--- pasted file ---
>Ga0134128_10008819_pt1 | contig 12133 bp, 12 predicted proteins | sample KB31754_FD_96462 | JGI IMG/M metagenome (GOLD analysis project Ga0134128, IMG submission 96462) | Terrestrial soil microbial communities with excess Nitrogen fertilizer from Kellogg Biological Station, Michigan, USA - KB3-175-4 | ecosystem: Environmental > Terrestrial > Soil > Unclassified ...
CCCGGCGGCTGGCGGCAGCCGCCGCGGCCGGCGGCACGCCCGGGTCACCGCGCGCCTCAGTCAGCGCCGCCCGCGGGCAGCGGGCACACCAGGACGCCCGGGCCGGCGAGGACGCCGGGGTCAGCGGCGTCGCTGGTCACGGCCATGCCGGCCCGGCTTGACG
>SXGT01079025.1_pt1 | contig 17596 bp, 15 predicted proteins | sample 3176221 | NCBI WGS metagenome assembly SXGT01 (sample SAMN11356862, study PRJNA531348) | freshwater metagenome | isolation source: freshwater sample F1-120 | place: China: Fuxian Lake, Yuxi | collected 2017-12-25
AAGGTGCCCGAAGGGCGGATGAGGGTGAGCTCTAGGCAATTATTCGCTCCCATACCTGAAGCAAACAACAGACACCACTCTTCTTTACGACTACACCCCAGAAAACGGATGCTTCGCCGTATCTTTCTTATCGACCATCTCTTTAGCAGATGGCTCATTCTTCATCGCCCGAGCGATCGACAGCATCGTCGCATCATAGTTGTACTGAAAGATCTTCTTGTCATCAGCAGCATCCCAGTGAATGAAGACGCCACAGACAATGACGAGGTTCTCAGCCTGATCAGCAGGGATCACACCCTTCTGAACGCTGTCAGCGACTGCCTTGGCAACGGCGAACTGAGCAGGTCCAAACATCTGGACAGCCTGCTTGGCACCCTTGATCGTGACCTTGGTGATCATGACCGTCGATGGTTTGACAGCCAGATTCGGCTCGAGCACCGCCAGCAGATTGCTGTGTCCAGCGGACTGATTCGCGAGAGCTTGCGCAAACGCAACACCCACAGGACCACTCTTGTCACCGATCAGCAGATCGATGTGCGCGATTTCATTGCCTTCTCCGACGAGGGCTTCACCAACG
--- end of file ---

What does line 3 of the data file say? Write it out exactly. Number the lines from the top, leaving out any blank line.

>SXGT01079025.1_pt1 | contig 17596 bp, 15 predicted proteins | sample 3176221 | NCBI WGS metagenome assembly SXGT01 (sample SAMN11356862, study PRJNA531348) | freshwater metagenome | isolation source: freshwater sample F1-120 | place: China: Fuxian Lake, Yuxi | collected 2017-12-25